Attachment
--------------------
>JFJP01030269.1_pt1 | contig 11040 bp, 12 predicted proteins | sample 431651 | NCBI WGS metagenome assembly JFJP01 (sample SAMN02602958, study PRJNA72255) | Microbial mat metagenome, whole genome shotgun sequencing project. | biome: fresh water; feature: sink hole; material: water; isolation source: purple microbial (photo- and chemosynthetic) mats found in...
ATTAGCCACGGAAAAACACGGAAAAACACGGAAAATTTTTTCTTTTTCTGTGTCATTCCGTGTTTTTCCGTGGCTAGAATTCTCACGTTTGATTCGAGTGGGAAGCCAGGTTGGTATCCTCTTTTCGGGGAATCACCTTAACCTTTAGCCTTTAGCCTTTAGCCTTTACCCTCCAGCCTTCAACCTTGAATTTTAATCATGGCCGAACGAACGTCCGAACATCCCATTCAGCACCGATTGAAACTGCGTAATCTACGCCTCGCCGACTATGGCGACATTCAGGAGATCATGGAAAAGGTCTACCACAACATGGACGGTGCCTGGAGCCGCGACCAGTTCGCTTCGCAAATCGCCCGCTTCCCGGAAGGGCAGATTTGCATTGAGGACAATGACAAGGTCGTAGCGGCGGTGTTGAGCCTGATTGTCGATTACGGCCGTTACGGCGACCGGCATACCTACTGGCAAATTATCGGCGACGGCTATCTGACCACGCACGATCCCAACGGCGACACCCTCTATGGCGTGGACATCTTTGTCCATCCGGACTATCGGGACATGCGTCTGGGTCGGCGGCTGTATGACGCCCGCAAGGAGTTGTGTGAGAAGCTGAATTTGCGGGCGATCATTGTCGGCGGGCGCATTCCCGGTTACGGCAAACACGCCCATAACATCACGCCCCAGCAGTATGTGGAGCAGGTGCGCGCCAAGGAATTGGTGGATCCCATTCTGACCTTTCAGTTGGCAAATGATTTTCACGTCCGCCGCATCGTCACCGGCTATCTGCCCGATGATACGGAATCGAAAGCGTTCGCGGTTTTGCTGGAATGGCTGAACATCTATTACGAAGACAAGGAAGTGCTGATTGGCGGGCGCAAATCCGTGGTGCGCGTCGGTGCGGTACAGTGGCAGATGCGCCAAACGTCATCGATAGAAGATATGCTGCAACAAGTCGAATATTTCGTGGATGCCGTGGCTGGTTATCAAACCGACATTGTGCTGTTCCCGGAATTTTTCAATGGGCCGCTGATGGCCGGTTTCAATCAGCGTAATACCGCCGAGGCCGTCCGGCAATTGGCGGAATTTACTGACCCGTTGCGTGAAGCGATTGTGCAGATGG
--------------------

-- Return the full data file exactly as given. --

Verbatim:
>JFJP01030269.1_pt1 | contig 11040 bp, 12 predicted proteins | sample 431651 | NCBI WGS metagenome assembly JFJP01 (sample SAMN02602958, study PRJNA72255) | Microbial mat metagenome, whole genome shotgun sequencing project. | biome: fresh water; feature: sink hole; material: water; isolation source: purple microbial (photo- and chemosynthetic) mats found in...
ATTAGCCACGGAAAAACACGGAAAAACACGGAAAATTTTTTCTTTTTCTGTGTCATTCCGTGTTTTTCCGTGGCTAGAATTCTCACGTTTGATTCGAGTGGGAAGCCAGGTTGGTATCCTCTTTTCGGGGAATCACCTTAACCTTTAGCCTTTAGCCTTTAGCCTTTACCCTCCAGCCTTCAACCTTGAATTTTAATCATGGCCGAACGAACGTCCGAACATCCCATTCAGCACCGATTGAAACTGCGTAATCTACGCCTCGCCGACTATGGCGACATTCAGGAGATCATGGAAAAGGTCTACCACAACATGGACGGTGCCTGGAGCCGCGACCAGTTCGCTTCGCAAATCGCCCGCTTCCCGGAAGGGCAGATTTGCATTGAGGACAATGACAAGGTCGTAGCGGCGGTGTTGAGCCTGATTGTCGATTACGGCCGTTACGGCGACCGGCATACCTACTGGCAAATTATCGGCGACGGCTATCTGACCACGCACGATCCCAACGGCGACACCCTCTATGGCGTGGACATCTTTGTCCATCCGGACTATCGGGACATGCGTCTGGGTCGGCGGCTGTATGACGCCCGCAAGGAGTTGTGTGAGAAGCTGAATTTGCGGGCGATCATTGTCGGCGGGCGCATTCCCGGTTACGGCAAACACGCCCATAACATCACGCCCCAGCAGTATGTGGAGCAGGTGCGCGCCAAGGAATTGGTGGATCCCATTCTGACCTTTCAGTTGGCAAATGATTTTCACGTCCGCCGCATCGTCACCGGCTATCTGCCCGATGATACGGAATCGAAAGCGTTCGCGGTTTTGCTGGAATGGCTGAACATCTATTACGAAGACAAGGAAGTGCTGATTGGCGGGCGCAAATCCGTGGTGCGCGTCGGTGCGGTACAGTGGCAGATGCGCCAAACGTCATCGATAGAAGATATGCTGCAACAAGTCGAATATTTCGTGGATGCCGTGGCTGGTTATCAAACCGACATTGTGCTGTTCCCGGAATTTTTCAATGGGCCGCTGATGGCCGGTTTCAATCAGCGTAATACCGCCGAGGCCGTCCGGCAATTGGCGGAATTTACTGACCCGTTGCGTGAAGCGATTGTGCAGATGG